> Is there a spatial equivalent to the non-spatial t-test? I've got two

Replies:

> samples that I want to compare, but one is auto-correlated. I produced

> the auto-correlated sample using kriging, so I don't want to take out the

> spatial info.

From Carlos Carroll <carlos@...>> THe CRH modified t-test may be useful. See Clifford et al. 1989.

SOME EXCELLENT REFERENCES! CLIFFORD'S ARTICLE, "ASSESSING THE

> Biometrics 45:123-134, or for an application , see Thomson et al. 1996.

> Ecology 77:1698-1715.

SIGNIFICANCE OF THE CORRELATION BETWEEN TWO SPATIAL PROCESSES" IS A GREAT

RESOURCE.

ANOTHER GOOD REFERENCE (IN FACT, A RESPONSE TO CLIFFORD'S ARTICLE) IS:

DUTILLEUL, PIERRE. 1993. MODIFYING THE T TEST FOR ASSESSING THE

CORRELATION BETWEEN TWO SPATIAL PROCESSES. BIOMETRICS 49: 305-314.

From Philippe Aubry <paubry@...-lyon1.fr>> If only one sample is spatially auto-correlated there is no need for a

THIS IS NOTED IN CLIFFORD'S ARTICLE: WHEN ONE OF THE PROCESSES HAS NO

> correction of the classical t test so the p-value you will obtain will

> be statistically reliable (e.g. using a randomization test). But, if the

> two samples show spatial autocorrelation, the p-value calculated in a

> usual way (i.e. for data no spatially dependent) may be very eroneous,

> depending on the magnitude and sign of the autocorrelation in each

> sample. In such a case you need to use a corrected procedure in order to

> evaluate the p-value associated with the observed t statistic.

AUTOCORRELATION, THE STANDARD T-TEST PERFORMS AS WELL AS THE CRH MODIFIED

T-TEST.

From Marcia Gumpertz <gumpertz@...>> I'm not sure what you mean by saying that you produced the

I HAVEN'T PURSUED THIS POSSIBILITY AS I DON'T HAVE SAS.

> auto-correlated sample using kriging, but you can use SAS proc mixed to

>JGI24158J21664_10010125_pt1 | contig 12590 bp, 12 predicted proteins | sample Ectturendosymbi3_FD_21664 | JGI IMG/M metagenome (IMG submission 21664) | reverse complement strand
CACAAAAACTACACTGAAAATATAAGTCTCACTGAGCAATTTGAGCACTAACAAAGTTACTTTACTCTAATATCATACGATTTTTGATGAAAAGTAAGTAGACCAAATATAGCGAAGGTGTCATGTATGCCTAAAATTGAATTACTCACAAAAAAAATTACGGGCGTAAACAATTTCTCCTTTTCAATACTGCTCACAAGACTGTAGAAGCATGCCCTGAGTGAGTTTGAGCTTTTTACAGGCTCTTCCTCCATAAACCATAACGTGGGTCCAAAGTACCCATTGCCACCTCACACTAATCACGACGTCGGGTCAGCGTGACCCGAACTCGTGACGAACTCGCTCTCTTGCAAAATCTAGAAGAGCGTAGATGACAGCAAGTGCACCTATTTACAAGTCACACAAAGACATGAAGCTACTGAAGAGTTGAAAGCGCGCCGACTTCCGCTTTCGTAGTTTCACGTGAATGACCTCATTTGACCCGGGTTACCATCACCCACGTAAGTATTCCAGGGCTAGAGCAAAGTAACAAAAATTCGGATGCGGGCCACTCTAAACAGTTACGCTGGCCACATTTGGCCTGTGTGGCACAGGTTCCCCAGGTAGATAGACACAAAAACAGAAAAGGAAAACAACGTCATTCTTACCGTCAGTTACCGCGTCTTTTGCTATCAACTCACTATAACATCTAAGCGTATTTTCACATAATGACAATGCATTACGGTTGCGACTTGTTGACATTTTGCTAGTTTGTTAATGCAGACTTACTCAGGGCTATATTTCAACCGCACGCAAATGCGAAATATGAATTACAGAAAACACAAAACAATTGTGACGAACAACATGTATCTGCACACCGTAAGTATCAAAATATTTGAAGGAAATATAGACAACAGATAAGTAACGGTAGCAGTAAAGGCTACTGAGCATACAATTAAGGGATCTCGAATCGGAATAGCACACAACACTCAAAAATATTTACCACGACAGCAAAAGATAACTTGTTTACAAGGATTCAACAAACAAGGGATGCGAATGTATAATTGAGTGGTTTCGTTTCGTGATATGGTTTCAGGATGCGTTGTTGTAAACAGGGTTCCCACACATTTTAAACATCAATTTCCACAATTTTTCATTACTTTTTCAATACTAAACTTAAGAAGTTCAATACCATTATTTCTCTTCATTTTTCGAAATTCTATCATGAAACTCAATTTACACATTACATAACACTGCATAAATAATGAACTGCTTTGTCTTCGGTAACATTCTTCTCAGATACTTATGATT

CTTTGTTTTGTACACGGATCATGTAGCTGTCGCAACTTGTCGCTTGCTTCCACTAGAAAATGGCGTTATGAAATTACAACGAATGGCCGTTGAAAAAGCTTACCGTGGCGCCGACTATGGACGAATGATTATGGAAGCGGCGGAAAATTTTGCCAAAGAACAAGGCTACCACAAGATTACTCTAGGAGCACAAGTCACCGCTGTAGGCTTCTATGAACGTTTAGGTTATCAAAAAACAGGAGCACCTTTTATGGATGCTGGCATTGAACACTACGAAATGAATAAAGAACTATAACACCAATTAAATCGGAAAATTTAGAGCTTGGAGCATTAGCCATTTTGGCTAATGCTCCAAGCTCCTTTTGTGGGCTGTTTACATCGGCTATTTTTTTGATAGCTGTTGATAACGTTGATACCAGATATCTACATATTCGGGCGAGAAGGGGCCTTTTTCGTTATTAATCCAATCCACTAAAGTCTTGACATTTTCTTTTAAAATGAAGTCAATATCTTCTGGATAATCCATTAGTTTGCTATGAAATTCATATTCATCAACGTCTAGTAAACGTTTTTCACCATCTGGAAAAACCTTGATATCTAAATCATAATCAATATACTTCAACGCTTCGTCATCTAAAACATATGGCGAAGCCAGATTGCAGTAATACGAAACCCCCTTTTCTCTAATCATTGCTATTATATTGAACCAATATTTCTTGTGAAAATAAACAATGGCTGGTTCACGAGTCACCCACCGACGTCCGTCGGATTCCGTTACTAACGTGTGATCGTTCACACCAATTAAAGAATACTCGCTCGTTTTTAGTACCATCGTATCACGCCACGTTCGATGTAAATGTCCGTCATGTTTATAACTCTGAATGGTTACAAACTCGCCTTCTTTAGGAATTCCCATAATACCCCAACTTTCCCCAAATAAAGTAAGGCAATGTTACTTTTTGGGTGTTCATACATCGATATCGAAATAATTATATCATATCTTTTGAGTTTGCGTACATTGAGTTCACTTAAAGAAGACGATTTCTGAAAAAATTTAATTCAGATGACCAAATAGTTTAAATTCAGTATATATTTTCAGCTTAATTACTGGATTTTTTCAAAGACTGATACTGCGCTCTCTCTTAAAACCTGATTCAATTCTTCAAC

> fit a regression or analysis of variance model with spatially correlated

> errors. Then you can do a Wald test (like a t-test) to compare two

> treatments.

From "William C. Thayer" <wcthaye@...>> Have you considered multivariate tests such as Hotelling's T^2? I am

DIDN'T PURSUE THIS POSSIBILITY EITHER AS IT DIDN'T SOUND LIKE A SPATIAL

> not sure that this test is appropriate (i.e. do the two sets of data

> represent two populations? Will the test give valid results when one

> set of data is correlated?). The test is designed to consider the

> correlation between the two sets of variables. Wether the two sets of

> data can be treated as two variables measured at the same location (I

> assume that is the case) is another issue that (I think) should be

> addressed.

TEST.

From Hossein Arsham <harsham@...>> You may like to look at

THIS REALLY DIDN'T HAVE WHAT I WAS LOOKING FOR.

> Statistical Analysis of Circular Data,

> by N. Fisher, Cambridge University Press, 1993.

> and references therein.

Thanks to the above for replying to my plea for help!

Sarah

--

*To post a message to the list, send it to ai-geostats@....

*As a general service to list users, please remember to post a summary

of any useful responses to your questions.

*To unsubscribe, send email to majordomo@... with no subject and

"unsubscribe ai-geostats" in the message body.

DO NOT SEND Subscribe/Unsubscribe requests to the list!